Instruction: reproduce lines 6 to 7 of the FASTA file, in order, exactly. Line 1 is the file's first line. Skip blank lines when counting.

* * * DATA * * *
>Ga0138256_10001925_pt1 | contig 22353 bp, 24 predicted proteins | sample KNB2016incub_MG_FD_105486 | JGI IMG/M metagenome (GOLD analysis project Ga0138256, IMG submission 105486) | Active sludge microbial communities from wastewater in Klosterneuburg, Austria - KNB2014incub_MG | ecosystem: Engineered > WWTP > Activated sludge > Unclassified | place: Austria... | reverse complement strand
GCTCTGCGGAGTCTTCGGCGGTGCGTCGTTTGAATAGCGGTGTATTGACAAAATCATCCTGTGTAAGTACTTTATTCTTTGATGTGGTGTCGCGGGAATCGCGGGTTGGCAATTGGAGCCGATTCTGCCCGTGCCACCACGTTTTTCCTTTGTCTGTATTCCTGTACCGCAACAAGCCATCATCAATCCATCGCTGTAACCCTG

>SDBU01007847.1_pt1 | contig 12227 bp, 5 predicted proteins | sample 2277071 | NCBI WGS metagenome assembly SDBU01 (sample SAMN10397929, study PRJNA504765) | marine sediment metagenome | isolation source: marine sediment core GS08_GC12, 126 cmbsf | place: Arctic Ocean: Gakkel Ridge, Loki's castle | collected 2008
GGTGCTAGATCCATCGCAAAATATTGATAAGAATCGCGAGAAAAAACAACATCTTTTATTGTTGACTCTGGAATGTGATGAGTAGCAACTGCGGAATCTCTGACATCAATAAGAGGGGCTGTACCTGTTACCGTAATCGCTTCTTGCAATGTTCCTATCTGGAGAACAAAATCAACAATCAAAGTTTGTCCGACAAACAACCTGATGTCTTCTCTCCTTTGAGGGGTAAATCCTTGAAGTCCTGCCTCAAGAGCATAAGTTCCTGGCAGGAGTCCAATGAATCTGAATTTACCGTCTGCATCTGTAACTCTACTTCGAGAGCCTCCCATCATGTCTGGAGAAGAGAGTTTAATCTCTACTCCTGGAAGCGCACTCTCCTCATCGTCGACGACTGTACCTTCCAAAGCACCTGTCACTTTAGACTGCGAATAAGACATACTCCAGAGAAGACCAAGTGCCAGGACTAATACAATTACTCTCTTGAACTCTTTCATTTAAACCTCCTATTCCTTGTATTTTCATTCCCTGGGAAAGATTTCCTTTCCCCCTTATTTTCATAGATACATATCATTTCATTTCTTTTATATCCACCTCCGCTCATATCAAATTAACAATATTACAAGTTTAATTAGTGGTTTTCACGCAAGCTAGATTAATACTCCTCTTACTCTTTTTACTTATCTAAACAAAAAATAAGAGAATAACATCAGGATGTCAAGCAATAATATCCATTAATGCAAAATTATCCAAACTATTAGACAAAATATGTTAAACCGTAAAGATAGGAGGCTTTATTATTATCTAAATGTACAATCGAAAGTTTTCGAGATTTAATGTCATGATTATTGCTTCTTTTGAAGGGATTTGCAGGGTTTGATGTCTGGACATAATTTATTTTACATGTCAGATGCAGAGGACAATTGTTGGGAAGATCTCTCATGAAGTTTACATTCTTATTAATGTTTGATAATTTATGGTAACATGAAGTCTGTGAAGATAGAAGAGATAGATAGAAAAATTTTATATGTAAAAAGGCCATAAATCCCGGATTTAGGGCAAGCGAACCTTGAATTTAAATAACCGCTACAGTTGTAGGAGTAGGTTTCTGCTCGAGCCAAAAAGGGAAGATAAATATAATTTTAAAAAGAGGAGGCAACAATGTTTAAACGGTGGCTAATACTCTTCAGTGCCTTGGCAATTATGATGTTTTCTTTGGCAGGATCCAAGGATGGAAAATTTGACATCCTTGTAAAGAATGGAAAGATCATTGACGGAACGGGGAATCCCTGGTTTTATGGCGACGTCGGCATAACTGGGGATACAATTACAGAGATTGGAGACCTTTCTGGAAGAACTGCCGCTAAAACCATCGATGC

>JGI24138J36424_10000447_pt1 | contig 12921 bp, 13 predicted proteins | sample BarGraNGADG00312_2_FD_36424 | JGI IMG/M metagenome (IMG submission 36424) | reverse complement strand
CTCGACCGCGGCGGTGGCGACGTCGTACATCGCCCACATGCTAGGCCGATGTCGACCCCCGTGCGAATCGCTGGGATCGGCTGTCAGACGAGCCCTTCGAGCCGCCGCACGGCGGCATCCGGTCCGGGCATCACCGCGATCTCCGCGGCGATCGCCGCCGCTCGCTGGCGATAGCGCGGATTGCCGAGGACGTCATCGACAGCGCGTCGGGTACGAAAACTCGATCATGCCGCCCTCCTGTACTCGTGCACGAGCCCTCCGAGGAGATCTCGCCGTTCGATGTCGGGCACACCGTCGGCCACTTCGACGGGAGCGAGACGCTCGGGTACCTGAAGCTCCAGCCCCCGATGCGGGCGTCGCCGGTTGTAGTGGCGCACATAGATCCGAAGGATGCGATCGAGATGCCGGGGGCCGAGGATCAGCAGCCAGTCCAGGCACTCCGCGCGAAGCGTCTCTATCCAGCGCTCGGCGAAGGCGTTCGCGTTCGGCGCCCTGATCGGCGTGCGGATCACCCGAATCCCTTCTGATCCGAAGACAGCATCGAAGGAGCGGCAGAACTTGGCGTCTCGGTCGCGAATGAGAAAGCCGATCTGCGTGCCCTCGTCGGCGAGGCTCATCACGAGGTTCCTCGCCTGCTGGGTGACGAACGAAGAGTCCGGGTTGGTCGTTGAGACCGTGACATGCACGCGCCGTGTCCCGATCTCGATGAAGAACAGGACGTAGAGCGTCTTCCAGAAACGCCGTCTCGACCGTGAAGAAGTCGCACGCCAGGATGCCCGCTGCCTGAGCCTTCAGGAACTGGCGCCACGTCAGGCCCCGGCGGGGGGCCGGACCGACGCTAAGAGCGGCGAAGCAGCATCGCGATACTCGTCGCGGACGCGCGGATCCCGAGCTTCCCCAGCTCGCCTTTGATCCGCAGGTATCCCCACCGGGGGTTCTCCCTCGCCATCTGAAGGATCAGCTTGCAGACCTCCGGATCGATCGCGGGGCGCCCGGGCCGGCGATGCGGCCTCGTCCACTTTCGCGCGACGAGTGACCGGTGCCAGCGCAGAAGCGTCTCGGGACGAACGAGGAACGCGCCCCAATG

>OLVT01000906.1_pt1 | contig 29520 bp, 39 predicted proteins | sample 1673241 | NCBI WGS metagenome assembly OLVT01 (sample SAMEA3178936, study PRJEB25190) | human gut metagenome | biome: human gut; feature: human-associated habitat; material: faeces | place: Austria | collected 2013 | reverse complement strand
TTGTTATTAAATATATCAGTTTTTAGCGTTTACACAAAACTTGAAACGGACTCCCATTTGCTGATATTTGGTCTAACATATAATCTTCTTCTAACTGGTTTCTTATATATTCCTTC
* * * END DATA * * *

CTCGACCGCGGCGGTGGCGACGTCGTACATCGCCCACATGCTAGGCCGATGTCGACCCCCGTGCGAATCGCTGGGATCGGCTGTCAGACGAGCCCTTCGAGCCGCCGCACGGCGGCATCCGGTCCGGGCATCACCGCGATCTCCGCGGCGATCGCCGCCGCTCGCTGGCGATAGCGCGGATTGCCGAGGACGTCATCGACAGCGCGTCGGGTACGAAAACTCGATCATGCCGCCCTCCTGTACTCGTGCACGAGCCCTCCGAGGAGATCTCGCCGTTCGATGTCGGGCACACCGTCGGCCACTTCGACGGGAGCGAGACGCTCGGGTACCTGAAGCTCCAGCCCCCGATGCGGGCGTCGCCGGTTGTAGTGGCGCACATAGATCCGAAGGATGCGATCGAGATGCCGGGGGCCGAGGATCAGCAGCCAGTCCAGGCACTCCGCGCGAAGCGTCTCTATCCAGCGCTCGGCGAAGGCGTTCGCGTTCGGCGCCCTGATCGGCGTGCGGATCACCCGAATCCCTTCTGATCCGAAGACAGCATCGAAGGAGCGGCAGAACTTGGCGTCTCGGTCGCGAATGAGAAAGCCGATCTGCGTGCCCTCGTCGGCGAGGCTCATCACGAGGTTCCTCGCCTGCTGGGTGACGAACGAAGAGTCCGGGTTGGTCGTTGAGACCGTGACATGCACGCGCCGTGTCCCGATCTCGATGAAGAACAGGACGTAGAGCGTCTTCCAGAAACGCCGTCTCGACCGTGAAGAAGTCGCACGCCAGGATGCCCGCTGCCTGAGCCTTCAGGAACTGGCGCCACGTCAGGCCCCGGCGGGGGGCCGGACCGACGCTAAGAGCGGCGAAGCAGCATCGCGATACTCGTCGCGGACGCGCGGATCCCGAGCTTCCCCAGCTCGCCTTTGATCCGCAGGTATCCCCACCGGGGGTTCTCCCTCGCCATCTGAAGGATCAGCTTGCAGACCTCCGGATCGATCGCGGGGCGCCCGGGCCGGCGATGCGGCCTCGTCCACTTTCGCGCGACGAGTGACCGGTGCCAGCGCAGAAGCGTCTCGGGACGAACGAGGAACGCGCCCCAATG

>OLVT01000906.1_pt1 | contig 29520 bp, 39 predicted proteins | sample 1673241 | NCBI WGS metagenome assembly OLVT01 (sample SAMEA3178936, study PRJEB25190) | human gut metagenome | biome: human gut; feature: human-associated habitat; material: faeces | place: Austria | collected 2013 | reverse complement strand